Vauxhall also offers the FlexRail in Exclusiv and SE equipped cars. This consists of a pair of rails that run the entire length of the cabin, onto which a variety of movable and secure stowage bins can be fixed – Vauxhall reckons there are 32 different configurations, which should keep the kids happy for hours.


Although the Meriva is relatively stylish to look at, it’s still a relatively boxy MPV configuration with a tall stance on the road. It’s 4,300mm long, 1,812mm wide and 1,615mm tall, so it's usefully larger than the Ford B-Max, which is 4,077mm x 1,751mm x 1,604mm.

Leg room, head room & passenger space

The unusual rear-opening back doors make access to the Meriva’s back seats extremely easy, and even strapping-in child seats is a breeze. There are robust grab handles to ensure you can reach both sides of the rear bench without having to clamber over seats, too. That said, the door arrangement isn’t quite as useful in tight spaces as the B-Max’s sliding set-up.

The Meriva's FlexSpace seating arrangement allows you to slide the rear bench forward and backwards. You can also fold the middle seat into an armrest, and then push the chairs inwards to switch from a five-seater into a more spacious four-seater with much-improved shoulder room. 


The Vauxhall Meriva has a spacious 397-litre boot with an underfloor compartment, which means it's 100 litres bigger than the Corsa supermini.

The seats also fold completely flat to create an enormous 1,500-litre load space that's 1.75 meters long, and the wide and square tailgate makes loading easy.

Reliability and Safety

The Vauxhall Meriva safety scores are great, but its reliability ranking is definitely below par

Vauxhall knows a thing or two about building reliable, safe cars, so the fact that the Meriva offers a five-star EuroNCAP test result should come as no surprise. However, only four airbags are fitted as standard, with only Exclusiv, Tech Line and SE models getting additional curtain airbags – you can add these desirable extras to other models for £460.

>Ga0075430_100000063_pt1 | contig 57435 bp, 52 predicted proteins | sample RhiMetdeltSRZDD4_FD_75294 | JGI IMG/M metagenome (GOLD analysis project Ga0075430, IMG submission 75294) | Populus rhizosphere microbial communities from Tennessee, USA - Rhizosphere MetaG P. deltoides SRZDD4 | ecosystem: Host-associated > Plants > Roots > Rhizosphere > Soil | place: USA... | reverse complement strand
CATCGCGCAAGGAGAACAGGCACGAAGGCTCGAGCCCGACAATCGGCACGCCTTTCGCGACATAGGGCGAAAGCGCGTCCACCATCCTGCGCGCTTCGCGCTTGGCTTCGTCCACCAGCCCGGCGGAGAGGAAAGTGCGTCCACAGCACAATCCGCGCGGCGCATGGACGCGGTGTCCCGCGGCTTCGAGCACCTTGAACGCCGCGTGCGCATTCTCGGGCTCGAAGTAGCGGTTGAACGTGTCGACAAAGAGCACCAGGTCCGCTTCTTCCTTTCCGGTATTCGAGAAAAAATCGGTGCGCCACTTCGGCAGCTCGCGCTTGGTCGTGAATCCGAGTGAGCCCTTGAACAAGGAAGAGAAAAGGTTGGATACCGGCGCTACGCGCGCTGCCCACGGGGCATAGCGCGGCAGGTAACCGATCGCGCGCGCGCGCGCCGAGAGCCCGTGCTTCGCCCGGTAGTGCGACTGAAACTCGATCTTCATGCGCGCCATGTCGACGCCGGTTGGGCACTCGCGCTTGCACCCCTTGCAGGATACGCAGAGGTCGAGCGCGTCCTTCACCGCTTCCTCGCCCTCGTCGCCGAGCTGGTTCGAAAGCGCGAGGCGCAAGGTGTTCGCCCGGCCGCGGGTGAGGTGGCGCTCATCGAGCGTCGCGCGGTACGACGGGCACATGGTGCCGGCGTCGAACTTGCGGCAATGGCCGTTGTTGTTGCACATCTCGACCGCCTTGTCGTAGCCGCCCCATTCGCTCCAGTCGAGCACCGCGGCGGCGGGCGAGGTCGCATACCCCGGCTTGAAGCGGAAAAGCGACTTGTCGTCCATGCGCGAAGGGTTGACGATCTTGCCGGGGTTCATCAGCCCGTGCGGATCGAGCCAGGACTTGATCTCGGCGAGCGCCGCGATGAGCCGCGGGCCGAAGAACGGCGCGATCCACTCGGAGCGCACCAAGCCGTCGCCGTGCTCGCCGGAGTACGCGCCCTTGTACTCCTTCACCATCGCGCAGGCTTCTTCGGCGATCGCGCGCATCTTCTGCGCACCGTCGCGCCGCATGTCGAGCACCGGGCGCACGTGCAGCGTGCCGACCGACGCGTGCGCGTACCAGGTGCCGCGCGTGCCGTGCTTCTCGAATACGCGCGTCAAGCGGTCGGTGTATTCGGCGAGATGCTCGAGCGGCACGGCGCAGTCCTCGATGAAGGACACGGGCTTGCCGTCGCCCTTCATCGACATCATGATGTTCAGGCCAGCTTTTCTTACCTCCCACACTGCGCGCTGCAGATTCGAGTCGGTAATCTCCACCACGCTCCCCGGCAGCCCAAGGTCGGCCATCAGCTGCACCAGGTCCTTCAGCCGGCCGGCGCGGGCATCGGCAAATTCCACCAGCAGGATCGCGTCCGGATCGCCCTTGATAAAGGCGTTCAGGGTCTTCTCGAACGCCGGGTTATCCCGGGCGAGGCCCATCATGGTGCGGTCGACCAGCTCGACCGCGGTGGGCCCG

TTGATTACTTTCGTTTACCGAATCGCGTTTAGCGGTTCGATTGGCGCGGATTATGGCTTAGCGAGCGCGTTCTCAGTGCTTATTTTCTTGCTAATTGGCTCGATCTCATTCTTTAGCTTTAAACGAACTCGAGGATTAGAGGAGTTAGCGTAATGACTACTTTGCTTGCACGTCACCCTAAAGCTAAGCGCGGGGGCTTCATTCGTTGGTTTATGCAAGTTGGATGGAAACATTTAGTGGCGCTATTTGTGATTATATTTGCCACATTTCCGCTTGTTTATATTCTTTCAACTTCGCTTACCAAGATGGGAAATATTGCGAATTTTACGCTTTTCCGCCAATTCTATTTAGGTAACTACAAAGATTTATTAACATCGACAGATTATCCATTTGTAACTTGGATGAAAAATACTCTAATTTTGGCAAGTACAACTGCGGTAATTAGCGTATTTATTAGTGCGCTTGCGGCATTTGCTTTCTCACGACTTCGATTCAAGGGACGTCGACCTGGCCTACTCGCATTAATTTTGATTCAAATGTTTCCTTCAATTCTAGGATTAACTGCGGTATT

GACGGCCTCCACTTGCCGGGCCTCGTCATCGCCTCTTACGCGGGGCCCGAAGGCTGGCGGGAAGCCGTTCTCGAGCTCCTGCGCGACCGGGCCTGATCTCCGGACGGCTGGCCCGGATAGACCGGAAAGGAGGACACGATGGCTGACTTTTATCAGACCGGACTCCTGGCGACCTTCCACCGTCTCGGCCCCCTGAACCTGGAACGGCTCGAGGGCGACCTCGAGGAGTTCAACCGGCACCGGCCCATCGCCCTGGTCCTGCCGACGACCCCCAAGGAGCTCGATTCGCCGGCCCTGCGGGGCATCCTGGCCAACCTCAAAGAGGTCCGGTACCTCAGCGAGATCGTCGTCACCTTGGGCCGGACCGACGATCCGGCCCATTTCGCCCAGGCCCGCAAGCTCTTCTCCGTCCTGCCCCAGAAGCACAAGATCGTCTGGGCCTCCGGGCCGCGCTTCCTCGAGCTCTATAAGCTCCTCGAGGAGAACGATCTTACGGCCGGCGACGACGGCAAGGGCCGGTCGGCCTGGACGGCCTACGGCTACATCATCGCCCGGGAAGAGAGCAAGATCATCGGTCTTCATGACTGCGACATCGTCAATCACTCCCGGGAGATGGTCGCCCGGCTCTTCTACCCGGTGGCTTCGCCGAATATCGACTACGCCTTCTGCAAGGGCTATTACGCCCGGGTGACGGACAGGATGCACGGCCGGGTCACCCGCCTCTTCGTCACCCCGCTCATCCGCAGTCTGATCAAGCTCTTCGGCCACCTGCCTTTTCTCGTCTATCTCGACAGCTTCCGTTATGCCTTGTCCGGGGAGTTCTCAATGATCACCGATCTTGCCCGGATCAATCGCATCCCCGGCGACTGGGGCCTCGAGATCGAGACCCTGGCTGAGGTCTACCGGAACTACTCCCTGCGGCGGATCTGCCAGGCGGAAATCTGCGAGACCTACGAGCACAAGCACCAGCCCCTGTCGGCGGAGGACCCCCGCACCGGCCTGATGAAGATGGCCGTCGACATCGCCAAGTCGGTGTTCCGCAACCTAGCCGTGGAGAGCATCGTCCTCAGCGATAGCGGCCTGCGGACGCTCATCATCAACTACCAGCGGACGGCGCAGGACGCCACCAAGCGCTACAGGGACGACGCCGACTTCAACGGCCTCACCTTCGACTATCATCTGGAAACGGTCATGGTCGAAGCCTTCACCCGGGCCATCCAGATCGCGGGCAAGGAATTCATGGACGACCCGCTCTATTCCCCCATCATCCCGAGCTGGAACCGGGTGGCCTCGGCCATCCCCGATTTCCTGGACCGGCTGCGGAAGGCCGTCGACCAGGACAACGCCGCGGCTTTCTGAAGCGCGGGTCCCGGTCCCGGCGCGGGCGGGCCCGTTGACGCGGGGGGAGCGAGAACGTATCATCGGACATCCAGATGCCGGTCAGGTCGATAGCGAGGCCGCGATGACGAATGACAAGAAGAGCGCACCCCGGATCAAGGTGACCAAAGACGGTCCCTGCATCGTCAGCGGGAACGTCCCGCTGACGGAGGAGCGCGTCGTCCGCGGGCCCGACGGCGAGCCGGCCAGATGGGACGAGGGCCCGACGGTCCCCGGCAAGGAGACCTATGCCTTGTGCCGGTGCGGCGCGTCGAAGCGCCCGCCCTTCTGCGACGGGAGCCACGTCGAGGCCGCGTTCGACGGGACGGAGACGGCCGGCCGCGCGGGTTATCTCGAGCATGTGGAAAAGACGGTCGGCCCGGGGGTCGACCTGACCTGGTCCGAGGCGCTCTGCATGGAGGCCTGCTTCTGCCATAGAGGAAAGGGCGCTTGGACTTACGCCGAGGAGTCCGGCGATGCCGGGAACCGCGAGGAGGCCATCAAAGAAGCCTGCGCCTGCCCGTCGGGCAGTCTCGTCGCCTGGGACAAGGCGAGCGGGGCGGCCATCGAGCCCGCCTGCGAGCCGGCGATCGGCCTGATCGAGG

Elsewhere you’ll benefit from electronic stability control, adaptive brake lights that flash during heavy braking, ISOFIX child seat mounting points and hill-start assist. However, unlike newer rivals there’s no option to add blind spot monitoring, lane keep assist or autonomous emergency braking.

The EuroNCAP crash-test ratings were 89 per cent for adult occupants, 77 per cent for children, and 55 per cent for pedestrians. Equivalent scores for the Ford B-Max were 92 per cent, 84 per cent and 67 per cent, while the Hyundai ix20 managed 89 per cent, 85 per cent and 64 per cent – they’re both 5 star cars too.

While safety is fully covered, we’re not quite so confident in the Meriva’s reliability, having witnessed its poor performance in the latest Driver Power 2015 survey. Out of 200 cars surveyed, the Meriva came in 186th overall for customer satisfaction, and its 156th for reliability and 163rd for build quality weren’t much better either.

The overall manufacturer/brand ratings don’t paint a better picture either, as Vauxhall ranked a poor 28th out of 32 manufacturers for reliability. For overall satisfaction, owners ranked Vauxhall an even worse 30th.


The entire Vauxhall range comes with a standard three-year, 60,000-mile warranty – and it’s been looking a bit stingy for a while now. The Meriva is up against rivals such as the Kia Venga, which has seven-year cover, and the Hyundai ix20, which comes with five years. 


Vauxhall maintenance prices are pretty competitive, with fixed price servicing for the Meriva starting at £129. The manufacturer also has fixed prices for changing wear-and-tear bits and pieces, so we can tell you a new set of brake pads is £99, and a clutch replacement is £529.

Last updated: 23 Feb, 2016